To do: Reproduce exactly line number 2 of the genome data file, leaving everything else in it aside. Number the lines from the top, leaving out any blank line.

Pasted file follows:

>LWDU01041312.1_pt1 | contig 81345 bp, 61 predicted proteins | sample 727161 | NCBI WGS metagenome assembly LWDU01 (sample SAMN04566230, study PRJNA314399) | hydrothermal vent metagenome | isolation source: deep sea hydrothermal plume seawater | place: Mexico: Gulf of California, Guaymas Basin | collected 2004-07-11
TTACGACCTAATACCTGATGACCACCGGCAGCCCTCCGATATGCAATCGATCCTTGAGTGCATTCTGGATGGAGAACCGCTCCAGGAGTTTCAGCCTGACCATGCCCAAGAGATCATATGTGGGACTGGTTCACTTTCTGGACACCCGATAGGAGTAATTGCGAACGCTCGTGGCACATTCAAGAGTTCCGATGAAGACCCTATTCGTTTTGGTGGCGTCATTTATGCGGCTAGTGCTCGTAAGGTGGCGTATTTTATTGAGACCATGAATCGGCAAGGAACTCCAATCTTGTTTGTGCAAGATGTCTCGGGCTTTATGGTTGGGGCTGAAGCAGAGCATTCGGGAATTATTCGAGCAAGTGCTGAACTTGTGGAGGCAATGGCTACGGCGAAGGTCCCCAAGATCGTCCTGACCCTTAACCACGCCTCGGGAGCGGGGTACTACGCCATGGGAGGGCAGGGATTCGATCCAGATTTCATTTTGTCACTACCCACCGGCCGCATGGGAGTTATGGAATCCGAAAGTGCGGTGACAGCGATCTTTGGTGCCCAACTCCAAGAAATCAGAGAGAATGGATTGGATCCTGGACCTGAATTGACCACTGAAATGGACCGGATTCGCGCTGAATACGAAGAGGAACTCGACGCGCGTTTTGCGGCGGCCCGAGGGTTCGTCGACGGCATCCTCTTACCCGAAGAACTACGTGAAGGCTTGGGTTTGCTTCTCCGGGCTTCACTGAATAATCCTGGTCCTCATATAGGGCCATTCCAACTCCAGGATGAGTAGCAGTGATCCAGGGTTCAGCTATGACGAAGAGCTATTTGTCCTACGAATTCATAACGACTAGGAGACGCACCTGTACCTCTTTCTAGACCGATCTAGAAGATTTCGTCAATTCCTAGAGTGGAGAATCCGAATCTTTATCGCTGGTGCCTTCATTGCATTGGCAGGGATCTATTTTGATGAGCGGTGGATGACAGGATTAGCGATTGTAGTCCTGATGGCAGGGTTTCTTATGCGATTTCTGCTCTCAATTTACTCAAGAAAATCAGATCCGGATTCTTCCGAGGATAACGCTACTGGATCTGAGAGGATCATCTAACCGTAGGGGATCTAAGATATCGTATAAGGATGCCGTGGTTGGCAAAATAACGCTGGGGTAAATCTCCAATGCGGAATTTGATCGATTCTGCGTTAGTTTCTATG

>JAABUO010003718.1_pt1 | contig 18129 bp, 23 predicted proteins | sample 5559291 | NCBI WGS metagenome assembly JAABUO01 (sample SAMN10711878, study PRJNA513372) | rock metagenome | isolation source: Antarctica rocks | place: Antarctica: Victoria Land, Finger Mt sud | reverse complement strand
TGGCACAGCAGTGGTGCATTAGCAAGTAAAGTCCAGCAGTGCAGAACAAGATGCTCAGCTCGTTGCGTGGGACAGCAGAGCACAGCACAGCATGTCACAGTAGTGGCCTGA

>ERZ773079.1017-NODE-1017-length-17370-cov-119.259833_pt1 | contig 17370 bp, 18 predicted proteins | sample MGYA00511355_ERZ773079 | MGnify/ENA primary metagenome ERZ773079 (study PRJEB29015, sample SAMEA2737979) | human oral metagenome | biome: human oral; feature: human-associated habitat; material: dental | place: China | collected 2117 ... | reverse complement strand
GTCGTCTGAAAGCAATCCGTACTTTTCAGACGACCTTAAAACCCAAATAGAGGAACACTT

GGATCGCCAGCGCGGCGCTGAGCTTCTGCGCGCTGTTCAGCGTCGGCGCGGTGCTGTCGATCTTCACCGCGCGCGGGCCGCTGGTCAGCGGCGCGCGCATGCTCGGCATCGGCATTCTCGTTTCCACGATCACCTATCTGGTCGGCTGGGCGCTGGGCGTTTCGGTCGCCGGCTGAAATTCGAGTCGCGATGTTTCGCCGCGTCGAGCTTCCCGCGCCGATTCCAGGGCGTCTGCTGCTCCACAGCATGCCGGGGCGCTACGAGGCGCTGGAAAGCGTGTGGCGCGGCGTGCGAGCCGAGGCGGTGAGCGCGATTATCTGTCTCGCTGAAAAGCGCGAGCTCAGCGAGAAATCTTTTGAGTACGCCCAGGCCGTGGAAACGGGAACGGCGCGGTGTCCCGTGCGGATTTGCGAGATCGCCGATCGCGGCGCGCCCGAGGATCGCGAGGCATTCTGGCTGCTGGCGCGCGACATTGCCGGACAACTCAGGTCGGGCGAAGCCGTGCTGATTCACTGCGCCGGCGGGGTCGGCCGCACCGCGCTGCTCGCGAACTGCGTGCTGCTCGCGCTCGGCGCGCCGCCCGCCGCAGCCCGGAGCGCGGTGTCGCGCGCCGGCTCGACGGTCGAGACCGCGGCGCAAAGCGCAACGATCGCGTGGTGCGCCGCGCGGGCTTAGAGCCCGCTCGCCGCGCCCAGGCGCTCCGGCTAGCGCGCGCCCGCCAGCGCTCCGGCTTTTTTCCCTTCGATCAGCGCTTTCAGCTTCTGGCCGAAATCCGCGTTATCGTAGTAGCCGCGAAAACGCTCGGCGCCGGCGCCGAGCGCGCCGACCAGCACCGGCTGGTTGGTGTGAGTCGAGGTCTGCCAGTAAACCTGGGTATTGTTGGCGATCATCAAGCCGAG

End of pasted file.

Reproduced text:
TTACGACCTAATACCTGATGACCACCGGCAGCCCTCCGATATGCAATCGATCCTTGAGTGCATTCTGGATGGAGAACCGCTCCAGGAGTTTCAGCCTGACCATGCCCAAGAGATCATATGTGGGACTGGTTCACTTTCTGGACACCCGATAGGAGTAATTGCGAACGCTCGTGGCACATTCAAGAGTTCCGATGAAGACCCTATTCGTTTTGGTGGCGTCATTTATGCGGCTAGTGCTCGTAAGGTGGCGTATTTTATTGAGACCATGAATCGGCAAGGAACTCCAATCTTGTTTGTGCAAGATGTCTCGGGCTTTATGGTTGGGGCTGAAGCAGAGCATTCGGGAATTATTCGAGCAAGTGCTGAACTTGTGGAGGCAATGGCTACGGCGAAGGTCCCCAAGATCGTCCTGACCCTTAACCACGCCTCGGGAGCGGGGTACTACGCCATGGGAGGGCAGGGATTCGATCCAGATTTCATTTTGTCACTACCCACCGGCCGCATGGGAGTTATGGAATCCGAAAGTGCGGTGACAGCGATCTTTGGTGCCCAACTCCAAGAAATCAGAGAGAATGGATTGGATCCTGGACCTGAATTGACCACTGAAATGGACCGGATTCGCGCTGAATACGAAGAGGAACTCGACGCGCGTTTTGCGGCGGCCCGAGGGTTCGTCGACGGCATCCTCTTACCCGAAGAACTACGTGAAGGCTTGGGTTTGCTTCTCCGGGCTTCACTGAATAATCCTGGTCCTCATATAGGGCCATTCCAACTCCAGGATGAGTAGCAGTGATCCAGGGTTCAGCTATGACGAAGAGCTATTTGTCCTACGAATTCATAACGACTAGGAGACGCACCTGTACCTCTTTCTAGACCGATCTAGAAGATTTCGTCAATTCCTAGAGTGGAGAATCCGAATCTTTATCGCTGGTGCCTTCATTGCATTGGCAGGGATCTATTTTGATGAGCGGTGGATGACAGGATTAGCGATTGTAGTCCTGATGGCAGGGTTTCTTATGCGATTTCTGCTCTCAATTTACTCAAGAAAATCAGATCCGGATTCTTCCGAGGATAACGCTACTGGATCTGAGAGGATCATCTAACCGTAGGGGATCTAAGATATCGTATAAGGATGCCGTGGTTGGCAAAATAACGCTGGGGTAAATCTCCAATGCGGAATTTGATCGATTCTGCGTTAGTTTCTATG